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Foreign companies adapt to China's changing retail landscape

By Li Jiabao and Li Woke | China Daily | Updated: 2013-05-31 08:12

Foreign companies adapt to China's changing retail landscape

Rising costs, growing impact of e-commerce pressure overseas firms

Foreign retailers in China are changing their strategy in the nation amid fierce competition, rising costs and consumers' changing demand, Ministry of Commerce spokesman Shen Danyang said on Thursday.

Both foreign retailers and their local counterparts are facing heated competition as China's retail market keeps expanding. The recent closures and mergers among foreign retailers, especially in the home appliance and building materials retail sectors, are the result of "normal" competition, Shen told a news briefing.

Last year, the world's largest convenience store retailer, 7-Eleven, confirmed store closures in Guangzhou, capital of Guangdong province.

Even the world's largest retail giant by sales, Wal-Mart Stores Inc, closed two stores in Wuxi and Shenzhen - the location of its China headquarters - in April after a business appraisal.

Home Depot Inc closed all seven of its remaining stores in China last September after years of financial losses, while Best Buy Co closed its nine outlets in the country in early 2011, after having discovered that its Western business model didn't work well in China.

In addition to store closures, other foreign retailers have slowed their expansion in the nation.

Wal-Mart said it plans to open around 33 stores a year. In past years the figure was around 50. "Store location, company strategy and business performance combine to create a decisive factor regarding the adjustment of stores," said Li Ling, senior director of public relations at Wal-Mart China.

Shen said: "After a period of rapid expansion, some foreign retailers have entered a phase of restructuring and slowed their pace.

"But some are still successful and investing more in logistics, distribution networks and after-sales services, along with opening more outlets, which is also the result of competition."

He added that foreign retailers in China, on the whole, have good operations and a total of 321 foreign-funded enterprises were established in 2012 involving $1.91 billion in direct investment, up 5.46 percent year-on-year.

Overall foreign direct investment in China declined 3.7 percent year-on-year in 2012.

Although some traditional retailers' business slowed, others have maintained or increased their growth rate.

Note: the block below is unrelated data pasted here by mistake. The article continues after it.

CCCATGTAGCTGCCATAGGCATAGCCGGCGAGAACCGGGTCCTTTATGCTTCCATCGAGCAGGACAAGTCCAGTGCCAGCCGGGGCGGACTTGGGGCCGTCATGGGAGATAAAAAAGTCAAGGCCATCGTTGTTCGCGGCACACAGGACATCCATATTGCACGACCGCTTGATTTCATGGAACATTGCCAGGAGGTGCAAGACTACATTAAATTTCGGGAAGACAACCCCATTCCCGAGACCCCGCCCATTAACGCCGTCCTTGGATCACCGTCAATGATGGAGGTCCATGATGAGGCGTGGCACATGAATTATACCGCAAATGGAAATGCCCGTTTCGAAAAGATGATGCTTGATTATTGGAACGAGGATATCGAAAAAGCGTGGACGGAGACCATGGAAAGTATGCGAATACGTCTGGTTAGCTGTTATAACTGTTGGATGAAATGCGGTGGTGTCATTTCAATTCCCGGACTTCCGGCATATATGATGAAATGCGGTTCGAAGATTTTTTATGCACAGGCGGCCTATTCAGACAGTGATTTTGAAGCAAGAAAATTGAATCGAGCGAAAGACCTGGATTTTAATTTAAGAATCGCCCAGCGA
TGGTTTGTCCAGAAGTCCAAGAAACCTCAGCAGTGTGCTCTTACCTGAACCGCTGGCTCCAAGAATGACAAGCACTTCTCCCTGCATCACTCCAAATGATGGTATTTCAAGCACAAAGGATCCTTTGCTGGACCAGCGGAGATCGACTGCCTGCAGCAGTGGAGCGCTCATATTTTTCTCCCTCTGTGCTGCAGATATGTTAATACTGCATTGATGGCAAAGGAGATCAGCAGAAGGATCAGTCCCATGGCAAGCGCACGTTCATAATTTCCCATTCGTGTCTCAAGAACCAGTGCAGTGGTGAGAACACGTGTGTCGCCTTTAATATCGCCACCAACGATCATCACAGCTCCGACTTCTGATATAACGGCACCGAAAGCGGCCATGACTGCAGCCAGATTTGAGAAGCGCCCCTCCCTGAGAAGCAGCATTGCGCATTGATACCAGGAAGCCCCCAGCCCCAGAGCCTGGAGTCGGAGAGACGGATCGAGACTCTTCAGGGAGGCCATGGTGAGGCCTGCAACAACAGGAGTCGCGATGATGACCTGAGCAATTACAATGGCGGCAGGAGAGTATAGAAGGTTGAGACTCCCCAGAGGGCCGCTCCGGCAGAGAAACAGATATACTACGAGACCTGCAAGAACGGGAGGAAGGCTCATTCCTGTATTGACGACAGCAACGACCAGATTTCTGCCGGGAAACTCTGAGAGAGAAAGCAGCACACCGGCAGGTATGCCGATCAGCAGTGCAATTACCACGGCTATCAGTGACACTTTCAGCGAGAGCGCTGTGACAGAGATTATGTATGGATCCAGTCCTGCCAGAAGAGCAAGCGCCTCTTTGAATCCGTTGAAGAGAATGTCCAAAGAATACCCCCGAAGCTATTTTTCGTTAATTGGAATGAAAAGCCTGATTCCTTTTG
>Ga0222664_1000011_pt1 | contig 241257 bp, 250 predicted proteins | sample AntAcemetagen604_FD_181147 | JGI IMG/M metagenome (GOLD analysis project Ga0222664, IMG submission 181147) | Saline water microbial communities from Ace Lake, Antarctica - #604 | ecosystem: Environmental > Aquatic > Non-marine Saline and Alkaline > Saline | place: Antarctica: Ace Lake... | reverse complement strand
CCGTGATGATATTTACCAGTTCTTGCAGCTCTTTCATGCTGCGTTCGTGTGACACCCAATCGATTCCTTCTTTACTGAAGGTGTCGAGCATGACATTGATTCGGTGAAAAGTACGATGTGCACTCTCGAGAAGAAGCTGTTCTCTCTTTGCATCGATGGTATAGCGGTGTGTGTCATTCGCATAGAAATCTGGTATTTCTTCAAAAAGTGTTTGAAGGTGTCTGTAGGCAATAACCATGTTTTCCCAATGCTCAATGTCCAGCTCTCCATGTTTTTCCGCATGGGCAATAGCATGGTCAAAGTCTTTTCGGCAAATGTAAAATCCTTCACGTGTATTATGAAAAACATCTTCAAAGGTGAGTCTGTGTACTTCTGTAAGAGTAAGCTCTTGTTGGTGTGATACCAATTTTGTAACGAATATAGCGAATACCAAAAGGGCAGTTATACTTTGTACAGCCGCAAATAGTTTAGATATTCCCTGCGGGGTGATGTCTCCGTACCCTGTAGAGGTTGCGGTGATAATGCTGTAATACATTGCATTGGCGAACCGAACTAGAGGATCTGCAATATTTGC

France's Carrefour SA, the world's second-largest retailer by revenue, said it will retain an annual growth rate of around 20 to 25 new outlets in China.

Carrefour announced on March 18 it had opened its first hypermarket in the Inner Mongolia autonomous region, improving its presence in lower-tier cities. Carrefour currently has 220 stores in more than 60 cities across China.

In 2012, Germany's Metro Group opened 12 stores, three to four times its original annual growth rate. The stores are mostly located in second- and third-tier cities, including Zhongshan and Shunde in Guangdong province.

Du Hongyan, a retail analyst at CIConsulting, said in a research note last week that China's retail sector is experiencing transformation, which forces business players to adjust their strategies.

Foreign retailers in China gained a competitive edge with their advanced management and technology, as well as preferential treatment in land use and taxation in past decades.

But rising costs in recent years, especially in first- and second-tier cities, are putting a great deal of pressure on foreign retail giants in China, in addition to the growing impact of e-commerce, Du said.

Sales channels are no longer the key factor for profitability and competitiveness as a result of the impact of e-commerce. Community stores, and shopping centers with outstanding services and facilities, as well as e-commerce are proving more popular than large shopping malls, Du added.

Shin Kong Place, which topped sales among department stores in 2011, achieved total sales revenue of 7.3 billion yuan ($1.19 billion) in 2012, up 12.3 percent year-on-year. In comparison, it experienced rapid sales growth from 2009 to 2011 at an average annual rate of 30 percent.

Another retail giant, Guangzhou Grandbuy, saw negative net profit growth for the first time since it was publicly listed in 2007, and its annual operating revenue grew just 2.3 percent year-on-year to 7.35 billion yuan in 2012, while in 2010, it grew by more than 20 percent, according to the annual financial report of the Shenzhen-listed company.

Du added that cities in central and western regions will have more potential in expanding consumption while e-commerce will continue denting offline store sales, with its impact spreading from first and second-tier cities to smaller ones.

Online sales surged to 8 trillion yuan in 2012, an increase of 31.7 percent year-on-year, according to the ministry.

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